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dc.contributor.authorRamatoulaye Lawalyen_US
dc.contributor.authorLassana Konateen_US
dc.contributor.authorLaurence Marramaen_US
dc.contributor.authorIbrahima Diaen_US
dc.contributor.authorDiawo Dialloen_US
dc.contributor.authorFatoumata Diène Sarren_US
dc.contributor.authorBradley S. Schneideren_US
dc.contributor.authorIsabelle Casademonten_US
dc.contributor.authorMawlouth Dialloen_US
dc.contributor.authorPaul T. Breyen_US
dc.contributor.authorAnavaj Sakuntabhaien_US
dc.contributor.authorSalah Mecherien_US
dc.contributor.authorRichard Paulen_US
dc.contributor.otherInstitut Pasteur de Dakaren_US
dc.contributor.otherUniversite Cheikh Anta Diopen_US
dc.contributor.otherInstitut Pasteur, Parisen_US
dc.contributor.otherInstitut Pasteur du Laosen_US
dc.contributor.otherMahidol Universityen_US
dc.contributor.otherGLOBAL VIRAL FORECASTING, INC.en_US
dc.date.accessioned2018-06-11T04:55:18Z-
dc.date.available2018-06-11T04:55:18Z-
dc.date.issued2012-01-01en_US
dc.identifier.citationInfection and Immunity. Vol.80, No.6 (2012), 2240-2246en_US
dc.identifier.issn10985522en_US
dc.identifier.issn00199567en_US
dc.identifier.other2-s2.0-85047687557en_US
dc.identifier.urihttps://www.scopus.com/inward/record.uri?partnerID=HzOxMe3b&scp=85047687557&origin=inwarden_US
dc.identifier.urihttp://repository.li.mahidol.ac.th/dspace/handle/123456789/14366-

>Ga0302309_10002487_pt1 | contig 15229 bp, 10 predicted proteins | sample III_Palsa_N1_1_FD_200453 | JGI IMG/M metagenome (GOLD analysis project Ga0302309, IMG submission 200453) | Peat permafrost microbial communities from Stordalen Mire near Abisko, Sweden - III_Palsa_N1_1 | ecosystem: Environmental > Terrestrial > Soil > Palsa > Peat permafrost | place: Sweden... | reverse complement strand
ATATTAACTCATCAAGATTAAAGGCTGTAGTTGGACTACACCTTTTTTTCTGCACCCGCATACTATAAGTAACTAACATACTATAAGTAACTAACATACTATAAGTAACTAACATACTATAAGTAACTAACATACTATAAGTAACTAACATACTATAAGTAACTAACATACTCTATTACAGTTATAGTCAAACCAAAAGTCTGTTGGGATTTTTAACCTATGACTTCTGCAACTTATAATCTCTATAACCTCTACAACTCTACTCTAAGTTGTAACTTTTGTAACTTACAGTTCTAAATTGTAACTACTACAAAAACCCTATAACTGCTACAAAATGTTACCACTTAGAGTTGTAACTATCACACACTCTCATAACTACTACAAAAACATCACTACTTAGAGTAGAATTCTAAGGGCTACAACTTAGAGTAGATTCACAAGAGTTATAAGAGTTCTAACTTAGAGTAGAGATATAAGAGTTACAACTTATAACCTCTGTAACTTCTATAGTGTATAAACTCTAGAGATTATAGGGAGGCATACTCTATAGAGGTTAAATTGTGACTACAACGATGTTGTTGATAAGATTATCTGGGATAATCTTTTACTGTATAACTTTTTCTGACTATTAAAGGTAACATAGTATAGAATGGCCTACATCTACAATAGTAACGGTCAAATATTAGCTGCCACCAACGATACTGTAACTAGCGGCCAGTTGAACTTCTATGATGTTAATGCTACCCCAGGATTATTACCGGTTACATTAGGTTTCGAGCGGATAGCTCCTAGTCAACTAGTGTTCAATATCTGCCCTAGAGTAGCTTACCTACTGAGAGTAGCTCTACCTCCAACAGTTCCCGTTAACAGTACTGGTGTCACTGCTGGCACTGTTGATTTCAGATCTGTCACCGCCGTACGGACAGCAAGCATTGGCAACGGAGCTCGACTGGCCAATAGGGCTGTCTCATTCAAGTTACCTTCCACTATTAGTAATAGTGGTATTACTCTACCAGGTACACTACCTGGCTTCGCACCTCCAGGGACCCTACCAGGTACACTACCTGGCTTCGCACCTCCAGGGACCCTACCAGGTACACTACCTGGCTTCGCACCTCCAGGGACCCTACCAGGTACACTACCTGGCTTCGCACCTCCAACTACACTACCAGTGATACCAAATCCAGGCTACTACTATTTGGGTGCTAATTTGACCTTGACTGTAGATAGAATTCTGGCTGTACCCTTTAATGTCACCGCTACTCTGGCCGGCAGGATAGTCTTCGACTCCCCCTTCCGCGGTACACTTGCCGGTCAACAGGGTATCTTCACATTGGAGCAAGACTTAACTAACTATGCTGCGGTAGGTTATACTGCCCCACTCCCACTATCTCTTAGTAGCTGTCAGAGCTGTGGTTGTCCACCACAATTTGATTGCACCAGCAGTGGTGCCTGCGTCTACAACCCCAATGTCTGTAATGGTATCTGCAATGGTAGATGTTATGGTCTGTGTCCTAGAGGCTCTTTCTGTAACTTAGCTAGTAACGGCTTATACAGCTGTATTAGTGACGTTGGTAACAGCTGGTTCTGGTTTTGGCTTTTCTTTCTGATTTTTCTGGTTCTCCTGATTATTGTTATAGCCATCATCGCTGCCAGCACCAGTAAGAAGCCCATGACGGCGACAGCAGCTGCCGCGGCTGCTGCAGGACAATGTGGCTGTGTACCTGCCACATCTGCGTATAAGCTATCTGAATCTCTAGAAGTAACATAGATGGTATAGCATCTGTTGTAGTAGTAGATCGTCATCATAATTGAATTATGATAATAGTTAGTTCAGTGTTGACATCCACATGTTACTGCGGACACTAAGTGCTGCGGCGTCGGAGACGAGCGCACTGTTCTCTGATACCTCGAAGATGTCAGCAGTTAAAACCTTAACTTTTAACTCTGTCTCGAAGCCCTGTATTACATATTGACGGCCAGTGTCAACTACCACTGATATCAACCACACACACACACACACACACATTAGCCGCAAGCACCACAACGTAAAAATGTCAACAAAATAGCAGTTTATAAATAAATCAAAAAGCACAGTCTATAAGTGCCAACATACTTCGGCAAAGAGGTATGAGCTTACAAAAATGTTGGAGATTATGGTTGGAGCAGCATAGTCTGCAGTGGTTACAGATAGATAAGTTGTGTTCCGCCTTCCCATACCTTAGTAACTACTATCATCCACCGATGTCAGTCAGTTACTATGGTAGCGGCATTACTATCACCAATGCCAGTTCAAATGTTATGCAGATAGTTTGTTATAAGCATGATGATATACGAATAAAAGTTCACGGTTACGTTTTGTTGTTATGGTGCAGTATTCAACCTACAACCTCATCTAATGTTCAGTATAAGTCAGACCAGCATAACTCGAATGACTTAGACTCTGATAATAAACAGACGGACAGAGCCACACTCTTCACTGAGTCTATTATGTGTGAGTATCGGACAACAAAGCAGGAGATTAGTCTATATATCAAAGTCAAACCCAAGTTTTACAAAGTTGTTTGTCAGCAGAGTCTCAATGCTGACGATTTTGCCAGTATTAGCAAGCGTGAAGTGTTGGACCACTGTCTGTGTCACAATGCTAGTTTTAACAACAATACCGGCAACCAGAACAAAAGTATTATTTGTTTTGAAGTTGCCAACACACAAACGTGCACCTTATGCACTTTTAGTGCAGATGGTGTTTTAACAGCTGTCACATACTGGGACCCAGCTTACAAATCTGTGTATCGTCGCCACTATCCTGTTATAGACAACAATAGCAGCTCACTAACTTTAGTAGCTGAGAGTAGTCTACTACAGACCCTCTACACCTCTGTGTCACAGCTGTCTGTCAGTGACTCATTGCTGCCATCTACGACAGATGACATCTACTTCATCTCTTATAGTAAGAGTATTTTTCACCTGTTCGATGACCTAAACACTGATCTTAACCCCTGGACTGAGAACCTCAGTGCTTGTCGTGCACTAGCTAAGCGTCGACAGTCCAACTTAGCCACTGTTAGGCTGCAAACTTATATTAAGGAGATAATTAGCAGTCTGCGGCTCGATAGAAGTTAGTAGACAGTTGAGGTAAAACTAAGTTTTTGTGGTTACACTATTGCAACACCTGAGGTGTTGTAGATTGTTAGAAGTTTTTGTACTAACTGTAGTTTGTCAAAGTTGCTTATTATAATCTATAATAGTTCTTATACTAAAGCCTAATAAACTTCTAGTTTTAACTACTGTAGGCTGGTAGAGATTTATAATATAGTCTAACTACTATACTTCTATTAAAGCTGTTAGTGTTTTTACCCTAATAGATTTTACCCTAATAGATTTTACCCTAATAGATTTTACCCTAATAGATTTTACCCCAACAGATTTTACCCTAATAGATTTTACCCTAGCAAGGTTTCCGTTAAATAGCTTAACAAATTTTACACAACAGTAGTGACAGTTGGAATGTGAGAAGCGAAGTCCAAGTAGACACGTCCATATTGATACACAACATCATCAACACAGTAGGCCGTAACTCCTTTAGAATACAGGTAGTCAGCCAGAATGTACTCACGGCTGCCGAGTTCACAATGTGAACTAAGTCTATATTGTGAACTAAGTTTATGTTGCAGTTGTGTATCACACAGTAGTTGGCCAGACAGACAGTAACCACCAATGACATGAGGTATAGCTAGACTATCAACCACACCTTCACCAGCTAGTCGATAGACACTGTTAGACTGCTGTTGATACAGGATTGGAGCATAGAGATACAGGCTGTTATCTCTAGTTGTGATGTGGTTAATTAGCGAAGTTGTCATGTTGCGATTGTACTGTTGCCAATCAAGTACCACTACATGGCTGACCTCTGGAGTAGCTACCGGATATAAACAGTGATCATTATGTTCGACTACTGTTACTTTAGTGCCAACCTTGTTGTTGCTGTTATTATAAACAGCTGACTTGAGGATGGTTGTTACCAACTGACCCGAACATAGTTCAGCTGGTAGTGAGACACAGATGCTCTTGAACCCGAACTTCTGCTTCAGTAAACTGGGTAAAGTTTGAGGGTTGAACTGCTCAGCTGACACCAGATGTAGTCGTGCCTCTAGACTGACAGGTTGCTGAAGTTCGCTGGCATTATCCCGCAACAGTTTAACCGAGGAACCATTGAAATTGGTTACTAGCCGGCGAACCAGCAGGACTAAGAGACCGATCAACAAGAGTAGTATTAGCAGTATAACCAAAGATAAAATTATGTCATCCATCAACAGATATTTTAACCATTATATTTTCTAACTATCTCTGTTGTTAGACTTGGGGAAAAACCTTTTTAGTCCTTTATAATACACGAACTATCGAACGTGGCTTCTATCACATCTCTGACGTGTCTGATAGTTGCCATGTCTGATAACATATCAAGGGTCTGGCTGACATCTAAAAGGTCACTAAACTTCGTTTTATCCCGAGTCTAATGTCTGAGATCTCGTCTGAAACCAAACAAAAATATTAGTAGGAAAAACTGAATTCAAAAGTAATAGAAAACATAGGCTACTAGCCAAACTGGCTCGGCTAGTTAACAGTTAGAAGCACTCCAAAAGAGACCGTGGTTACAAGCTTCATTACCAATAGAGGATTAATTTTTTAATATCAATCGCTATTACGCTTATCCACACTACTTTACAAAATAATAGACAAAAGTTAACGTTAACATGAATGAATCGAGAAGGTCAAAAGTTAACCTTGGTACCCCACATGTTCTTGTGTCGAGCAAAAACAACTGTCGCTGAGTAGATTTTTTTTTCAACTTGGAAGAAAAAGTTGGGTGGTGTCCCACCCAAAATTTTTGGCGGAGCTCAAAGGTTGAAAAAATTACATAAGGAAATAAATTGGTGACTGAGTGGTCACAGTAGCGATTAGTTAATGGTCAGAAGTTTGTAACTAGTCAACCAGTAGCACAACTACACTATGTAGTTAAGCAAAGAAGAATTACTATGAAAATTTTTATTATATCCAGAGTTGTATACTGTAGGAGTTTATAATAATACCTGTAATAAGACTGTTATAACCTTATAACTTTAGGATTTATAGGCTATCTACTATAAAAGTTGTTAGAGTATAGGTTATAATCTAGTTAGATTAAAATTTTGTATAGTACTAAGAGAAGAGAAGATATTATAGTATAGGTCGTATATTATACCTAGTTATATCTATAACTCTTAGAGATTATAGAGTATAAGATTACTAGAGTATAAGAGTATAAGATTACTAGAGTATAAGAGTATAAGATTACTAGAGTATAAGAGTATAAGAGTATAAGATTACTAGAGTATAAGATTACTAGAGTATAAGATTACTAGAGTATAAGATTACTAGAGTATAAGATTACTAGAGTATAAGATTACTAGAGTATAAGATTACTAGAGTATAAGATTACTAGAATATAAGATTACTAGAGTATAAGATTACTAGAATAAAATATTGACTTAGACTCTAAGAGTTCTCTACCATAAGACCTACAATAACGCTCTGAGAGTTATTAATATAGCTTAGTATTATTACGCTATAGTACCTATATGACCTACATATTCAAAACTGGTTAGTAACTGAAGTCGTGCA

dc.description.abstractAn immunomodulatory role of arthropod saliva has been well documented, but evidence for an effect on Plasmodium sp. infectiousness remains controversial. Mosquito saliva may orient the immune response toward a Th2 profile, thereby priming a Th2 response against subsequent antigens, including Plasmodium. Orientation toward a Th1 versus a Th2 profile promotes IgG and IgE proliferation, respectively, where the former is crucial for the development of an efficient antiparasite immune response. Here we assessed the direct effect of mosquito bites on the density of Plasmodium falciparum asexual parasites and the prevalence of gametocytes in chronic, asymptomatic infections in a longitudinal cohort study of seasonal transmission. We additionally correlated these parasitological measures with IgE and IgG antiparasite and anti-salivary gland extract titers. The mosquito biting density was positively correlated with the asexual parasite density but not asexual parasite prevalence and was negatively correlated with gametocyte prevalence. Individual anti-salivary gland IgE titers were also negatively correlated with gametocyte carriage and were strongly positively correlated with antiparasite IgE titers, consistent with the hypothesis that mosquito bites predispose individuals to develop an IgE antiparasite response. We provide evidence that mosquito bites have an impact on asymptomatic infections and differentially so for the production of asexual and sexual parasites. An increased research focus on the immunological impact of mosquito bites during asymptomatic infections is warranted, to establish whether strategies targeting the immune response to saliva can reduce the duration of infection and the onward transmission of the parasite. © 2012, American Society for Microbiology.en_US
dc.rightsMahidol Universityen_US
dc.source.urihttps://www.scopus.com/inward/record.uri?partnerID=HzOxMe3b&scp=85047687557&origin=inwarden_US
dc.subjectImmunology and Microbiologyen_US
dc.subjectMedicineen_US
dc.titleImpact of mosquito bites on asexual parasite density and gametocyte prevalence in asymptomatic chronic plasmodium falciparum infections and correlation with IgE and IgG titersen_US
dc.typeArticleen_US
dc.rights.holderSCOPUSen_US
dc.identifier.doi10.1128/IAI.06414-11en_US
Appears in Collections:Scopus 2011-2015

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